In bigger organizations recruitment is an ongoing process. So even if you are leaving such an organization finding your replacement is not a tough task(Of course in companies like Google too if a key person is leaving it is a difficult situation!). There are buffer resources within the project. Also you can peep outside the project and get a person from 'bench'! While you are leaving the company you transfer knowledge to other fellow members of project or a new comer...in neither situation is it a big deal! Not a great resource crunch is felt.
Is it equally easy to handle attrition in startups as with giant organizations? Definitely not. It might take some time to find a right fit for the project (A wrong especially hasty choice becomes a bigger burden!). Search for another resource begins only after a present employee has resigned. Even if a perfect replacement is found immediately, the company has to bear salaries of both the resources at a time- the one serving notice and the new one. For bootstrapping startups especially this becomes heavy. On the other hand if no person is found to shoulder the responsibilities and tasks, the responsibilities are divided and distributed among rest of the members. They already have lot of tasks and a timeline to meet (This add-on may discourage them!).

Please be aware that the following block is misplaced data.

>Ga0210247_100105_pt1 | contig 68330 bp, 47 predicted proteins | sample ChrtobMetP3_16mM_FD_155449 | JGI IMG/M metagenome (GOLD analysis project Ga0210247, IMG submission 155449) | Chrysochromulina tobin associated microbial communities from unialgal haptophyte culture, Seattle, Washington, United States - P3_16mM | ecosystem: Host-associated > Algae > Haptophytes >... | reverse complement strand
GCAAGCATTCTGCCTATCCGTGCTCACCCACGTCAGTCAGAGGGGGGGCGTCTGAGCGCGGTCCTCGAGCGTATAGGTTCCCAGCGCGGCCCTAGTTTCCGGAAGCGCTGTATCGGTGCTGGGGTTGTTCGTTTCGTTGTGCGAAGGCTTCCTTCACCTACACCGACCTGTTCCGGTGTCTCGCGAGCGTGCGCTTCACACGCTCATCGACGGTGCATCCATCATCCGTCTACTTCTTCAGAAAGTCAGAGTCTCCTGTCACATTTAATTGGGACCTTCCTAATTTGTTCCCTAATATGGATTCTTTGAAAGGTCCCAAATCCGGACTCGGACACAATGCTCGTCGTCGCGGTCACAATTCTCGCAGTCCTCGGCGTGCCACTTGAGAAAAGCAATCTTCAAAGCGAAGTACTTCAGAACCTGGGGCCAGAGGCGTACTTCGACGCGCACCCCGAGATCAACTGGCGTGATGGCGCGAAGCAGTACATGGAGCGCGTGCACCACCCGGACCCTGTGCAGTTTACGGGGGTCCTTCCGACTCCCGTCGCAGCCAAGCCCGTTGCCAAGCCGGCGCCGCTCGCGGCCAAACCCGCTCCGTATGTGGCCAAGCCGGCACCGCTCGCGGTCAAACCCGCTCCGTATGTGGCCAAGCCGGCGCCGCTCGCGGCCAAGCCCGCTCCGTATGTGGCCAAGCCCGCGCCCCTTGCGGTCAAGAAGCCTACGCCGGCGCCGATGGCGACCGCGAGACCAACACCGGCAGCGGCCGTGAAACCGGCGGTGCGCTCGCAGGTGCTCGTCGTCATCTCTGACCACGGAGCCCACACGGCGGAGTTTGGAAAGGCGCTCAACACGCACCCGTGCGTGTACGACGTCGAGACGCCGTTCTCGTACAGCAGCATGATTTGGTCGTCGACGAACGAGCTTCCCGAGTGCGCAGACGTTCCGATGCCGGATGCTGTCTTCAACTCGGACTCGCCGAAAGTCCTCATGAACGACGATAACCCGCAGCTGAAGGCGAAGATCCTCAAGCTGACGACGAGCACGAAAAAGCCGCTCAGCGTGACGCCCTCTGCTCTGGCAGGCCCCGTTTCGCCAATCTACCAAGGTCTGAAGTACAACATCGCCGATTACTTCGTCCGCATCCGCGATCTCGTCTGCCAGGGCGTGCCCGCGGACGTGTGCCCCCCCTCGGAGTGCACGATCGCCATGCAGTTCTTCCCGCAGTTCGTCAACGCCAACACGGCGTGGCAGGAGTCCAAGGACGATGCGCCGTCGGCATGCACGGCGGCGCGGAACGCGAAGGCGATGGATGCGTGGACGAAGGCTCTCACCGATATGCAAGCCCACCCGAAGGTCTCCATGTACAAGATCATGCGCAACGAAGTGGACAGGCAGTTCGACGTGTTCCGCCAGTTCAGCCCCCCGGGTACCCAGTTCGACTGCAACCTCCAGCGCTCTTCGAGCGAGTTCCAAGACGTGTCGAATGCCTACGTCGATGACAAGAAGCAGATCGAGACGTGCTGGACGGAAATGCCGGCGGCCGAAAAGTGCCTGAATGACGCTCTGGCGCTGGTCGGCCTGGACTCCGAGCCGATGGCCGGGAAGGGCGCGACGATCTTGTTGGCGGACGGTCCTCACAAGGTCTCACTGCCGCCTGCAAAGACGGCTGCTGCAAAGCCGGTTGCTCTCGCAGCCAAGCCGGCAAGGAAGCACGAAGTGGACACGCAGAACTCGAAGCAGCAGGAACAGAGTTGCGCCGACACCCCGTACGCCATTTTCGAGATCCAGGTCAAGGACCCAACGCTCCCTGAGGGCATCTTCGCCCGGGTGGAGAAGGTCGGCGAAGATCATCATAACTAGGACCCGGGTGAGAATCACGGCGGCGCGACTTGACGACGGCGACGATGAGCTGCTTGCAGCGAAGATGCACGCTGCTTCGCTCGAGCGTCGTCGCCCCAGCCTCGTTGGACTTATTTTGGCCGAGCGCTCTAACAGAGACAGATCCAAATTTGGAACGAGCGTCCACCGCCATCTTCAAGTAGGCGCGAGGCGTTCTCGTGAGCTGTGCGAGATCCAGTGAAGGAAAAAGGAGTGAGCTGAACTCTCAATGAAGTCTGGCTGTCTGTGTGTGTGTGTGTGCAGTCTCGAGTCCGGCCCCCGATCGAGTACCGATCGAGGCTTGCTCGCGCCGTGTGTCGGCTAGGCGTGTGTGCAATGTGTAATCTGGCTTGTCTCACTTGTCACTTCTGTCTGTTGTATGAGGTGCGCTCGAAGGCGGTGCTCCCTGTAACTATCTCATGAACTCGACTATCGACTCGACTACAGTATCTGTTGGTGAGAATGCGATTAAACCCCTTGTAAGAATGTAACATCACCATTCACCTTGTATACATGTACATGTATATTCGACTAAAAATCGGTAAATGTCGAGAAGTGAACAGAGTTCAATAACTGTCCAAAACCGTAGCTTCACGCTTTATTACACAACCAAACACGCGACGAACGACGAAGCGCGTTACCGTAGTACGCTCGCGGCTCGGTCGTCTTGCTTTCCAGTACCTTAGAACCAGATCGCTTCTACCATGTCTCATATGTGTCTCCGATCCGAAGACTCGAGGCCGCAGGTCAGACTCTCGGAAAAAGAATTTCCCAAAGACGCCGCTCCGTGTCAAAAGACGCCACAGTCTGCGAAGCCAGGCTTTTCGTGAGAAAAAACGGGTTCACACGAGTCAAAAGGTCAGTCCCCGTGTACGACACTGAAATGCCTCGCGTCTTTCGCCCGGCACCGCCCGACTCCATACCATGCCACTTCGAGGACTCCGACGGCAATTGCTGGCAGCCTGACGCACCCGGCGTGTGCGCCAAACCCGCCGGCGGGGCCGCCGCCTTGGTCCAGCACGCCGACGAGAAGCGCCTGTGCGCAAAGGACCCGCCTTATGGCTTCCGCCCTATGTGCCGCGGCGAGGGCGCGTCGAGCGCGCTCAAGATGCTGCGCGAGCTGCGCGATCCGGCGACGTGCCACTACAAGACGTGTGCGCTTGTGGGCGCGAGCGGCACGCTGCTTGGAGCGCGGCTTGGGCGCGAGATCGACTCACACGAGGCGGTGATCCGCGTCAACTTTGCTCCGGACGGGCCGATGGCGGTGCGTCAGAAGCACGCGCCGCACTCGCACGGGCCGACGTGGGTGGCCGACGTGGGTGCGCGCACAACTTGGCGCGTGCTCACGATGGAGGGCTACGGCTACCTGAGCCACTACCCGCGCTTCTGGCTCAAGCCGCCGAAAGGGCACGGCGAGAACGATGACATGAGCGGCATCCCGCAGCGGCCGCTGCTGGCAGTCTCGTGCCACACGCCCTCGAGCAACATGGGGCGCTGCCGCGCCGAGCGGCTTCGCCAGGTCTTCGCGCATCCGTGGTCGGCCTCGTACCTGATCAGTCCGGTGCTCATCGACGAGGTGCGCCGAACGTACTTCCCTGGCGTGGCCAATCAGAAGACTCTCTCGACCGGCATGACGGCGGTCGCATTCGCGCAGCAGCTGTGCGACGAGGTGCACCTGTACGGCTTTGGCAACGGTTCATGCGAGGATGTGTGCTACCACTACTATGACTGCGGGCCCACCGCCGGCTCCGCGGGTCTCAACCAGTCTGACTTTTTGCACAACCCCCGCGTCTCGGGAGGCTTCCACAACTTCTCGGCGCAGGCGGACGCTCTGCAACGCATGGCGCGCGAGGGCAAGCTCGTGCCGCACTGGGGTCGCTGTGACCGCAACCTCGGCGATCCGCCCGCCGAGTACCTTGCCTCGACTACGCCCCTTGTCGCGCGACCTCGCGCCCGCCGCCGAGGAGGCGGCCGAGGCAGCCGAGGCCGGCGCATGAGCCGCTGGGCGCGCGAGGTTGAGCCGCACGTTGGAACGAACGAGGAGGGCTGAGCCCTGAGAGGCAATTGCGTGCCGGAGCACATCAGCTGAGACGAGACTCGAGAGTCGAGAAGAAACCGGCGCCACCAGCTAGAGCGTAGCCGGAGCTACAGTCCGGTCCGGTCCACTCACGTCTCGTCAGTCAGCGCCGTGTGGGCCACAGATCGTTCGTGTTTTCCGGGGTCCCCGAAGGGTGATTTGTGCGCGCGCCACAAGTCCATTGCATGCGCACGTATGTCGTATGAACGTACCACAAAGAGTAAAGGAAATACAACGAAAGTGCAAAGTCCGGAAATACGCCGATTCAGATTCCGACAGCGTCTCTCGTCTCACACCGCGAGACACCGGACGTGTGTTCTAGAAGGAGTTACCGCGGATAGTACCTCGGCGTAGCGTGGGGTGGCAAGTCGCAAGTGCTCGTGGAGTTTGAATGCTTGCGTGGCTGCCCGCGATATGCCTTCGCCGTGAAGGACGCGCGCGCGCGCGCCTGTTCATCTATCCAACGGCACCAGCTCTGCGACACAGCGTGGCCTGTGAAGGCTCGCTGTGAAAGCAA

Regular/higher attrition will obviously affect the release/delivery of product. The release is tightly bound with revenue...delay in delivery is delay in getting paid for work from customers.
Theoretically it is easy to chalk out plans like signing bond of minimum duration to serve and so on. But practically it does not work out well. Binding employees with such contracts can prove to be turn offs for joining an organization (may be 'bond' sounds very legal :) ). So rule of thumb- better leadership, better planning and better management to keep employees happy and satisfied with work!